Future versions of the infamous and highly dangerous Dridex banking trojan will soon be able to steal credentials for several crypto-currency wallets, according to clues found in recent Dridex samples.
Dridex, also known as Bugat and Cridex, is the moniker of a banking trojan and the name of its botnet (infected devices) used to commit other types of illegal activities, such as sending spam.
The criminal group behind it, a true cyber-crime syndicate, has people working around the clock updating Dridex's source code with new features and new methods meant to help the trojan avoid getting flagged by security software. A recent Forcepoint report highlights some of the low-level code changes that have allowed Dridex to avoid malware researchers and security software in the past few months, but it also includes some clues about the trojan's future.
Dridex will ban computers it thinks belong to security researchers
Some of the most significant and extensive changes are to Dridex's configuration file, which is now transmitted from the C&C master server to its victims in an encrypted binary format, instead of a cleartext XML file.
While this has made reverse engineering and Dridex detection a real problem, the most interesting change is the fact that Dridex now comes with the ability to blacklist "suspicious" hosts. You see, Dridex doesn't flat-out infect its victims. The initial infection trojan, called the Dridex loader, collects information about each host and then sends it to the Dridex servers.
The type of information it collects includes data such as the computer's name, OS type, OS version, OS installation date, and system information like the list of installed software.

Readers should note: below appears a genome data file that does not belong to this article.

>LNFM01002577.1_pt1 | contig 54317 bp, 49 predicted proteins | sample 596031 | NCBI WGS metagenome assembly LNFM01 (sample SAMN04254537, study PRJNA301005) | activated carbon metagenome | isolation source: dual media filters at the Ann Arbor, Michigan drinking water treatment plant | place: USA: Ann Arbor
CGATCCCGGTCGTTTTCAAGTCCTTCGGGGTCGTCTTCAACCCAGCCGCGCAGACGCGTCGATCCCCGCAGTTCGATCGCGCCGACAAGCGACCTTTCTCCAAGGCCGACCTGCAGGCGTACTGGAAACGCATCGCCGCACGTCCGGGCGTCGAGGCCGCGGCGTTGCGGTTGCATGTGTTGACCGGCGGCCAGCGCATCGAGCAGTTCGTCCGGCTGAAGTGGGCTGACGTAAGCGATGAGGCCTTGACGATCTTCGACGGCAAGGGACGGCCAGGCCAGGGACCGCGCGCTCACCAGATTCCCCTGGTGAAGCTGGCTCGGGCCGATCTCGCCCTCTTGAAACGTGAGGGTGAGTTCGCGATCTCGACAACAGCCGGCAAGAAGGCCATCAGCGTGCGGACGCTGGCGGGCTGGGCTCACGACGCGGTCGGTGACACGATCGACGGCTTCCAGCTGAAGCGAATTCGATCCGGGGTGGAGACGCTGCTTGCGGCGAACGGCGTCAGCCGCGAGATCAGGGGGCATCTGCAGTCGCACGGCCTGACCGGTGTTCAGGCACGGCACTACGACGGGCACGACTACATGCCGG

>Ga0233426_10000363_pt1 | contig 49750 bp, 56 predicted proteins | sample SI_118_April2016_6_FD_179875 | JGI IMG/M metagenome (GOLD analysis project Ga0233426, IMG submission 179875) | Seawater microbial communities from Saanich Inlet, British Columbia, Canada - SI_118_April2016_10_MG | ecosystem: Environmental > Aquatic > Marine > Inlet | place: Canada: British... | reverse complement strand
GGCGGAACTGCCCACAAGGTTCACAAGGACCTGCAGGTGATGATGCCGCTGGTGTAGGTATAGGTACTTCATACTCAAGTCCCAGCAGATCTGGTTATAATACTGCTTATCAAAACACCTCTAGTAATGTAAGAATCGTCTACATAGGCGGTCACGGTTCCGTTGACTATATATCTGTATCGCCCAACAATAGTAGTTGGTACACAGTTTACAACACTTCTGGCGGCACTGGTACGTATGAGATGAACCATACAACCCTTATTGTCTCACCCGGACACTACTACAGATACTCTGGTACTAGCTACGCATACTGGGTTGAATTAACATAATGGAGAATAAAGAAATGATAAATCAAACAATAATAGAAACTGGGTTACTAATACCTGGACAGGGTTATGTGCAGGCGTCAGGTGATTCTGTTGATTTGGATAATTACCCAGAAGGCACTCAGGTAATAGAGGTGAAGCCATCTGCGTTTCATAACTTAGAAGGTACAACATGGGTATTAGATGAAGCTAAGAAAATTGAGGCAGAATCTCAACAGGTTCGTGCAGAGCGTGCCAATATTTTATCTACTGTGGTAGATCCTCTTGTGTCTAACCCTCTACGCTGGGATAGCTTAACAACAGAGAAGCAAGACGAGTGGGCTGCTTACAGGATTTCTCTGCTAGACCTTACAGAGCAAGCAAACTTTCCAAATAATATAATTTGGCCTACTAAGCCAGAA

Across time, this has allowed the Dridex gang to build a database of users. Dridex's operators have realized that they could use this database to detect users who have security-related and reverse engineering software installed on their PCs.
In recent Dridex versions, the malware authors have banned certain workstations. As such, recent Dridex versions will refuse to send over the main Dridex infection modules if the local computer is found on one of its blacklists.
Forcepoint says this ban, or blacklist, is applied based on a list of installed software but enforced only based on the computer's username and OS installation date, which still allows researchers to get around it.
Dridex prepares to integrate Bitcoin wallets
This is a unique feature among banking trojans, but Dridex operators are also preparing a second unique feature. According to the same Forcepoint researchers, Dridex operators are now scanning infected systems for the names of popular crypto-currency wallets.
The trojan, which can already log credentials for online banking portals, PoS software, and professional backend banking software, is building a database of the most encountered crypto-currency wallet software, no doubt to add support for stealing Bitcoin and other digital currencies in future versions.
A list of the Bitcoin and crypto-currency wallets recent Dridex versions are scanning for can be seen below. Be advised that the trojan also scans for the names of other types of apps, but you'll quickly recognize the names of popular Bitcoin wallets such as Coinbase, Bitcore, CoinsBank, BreadWallet, and more.
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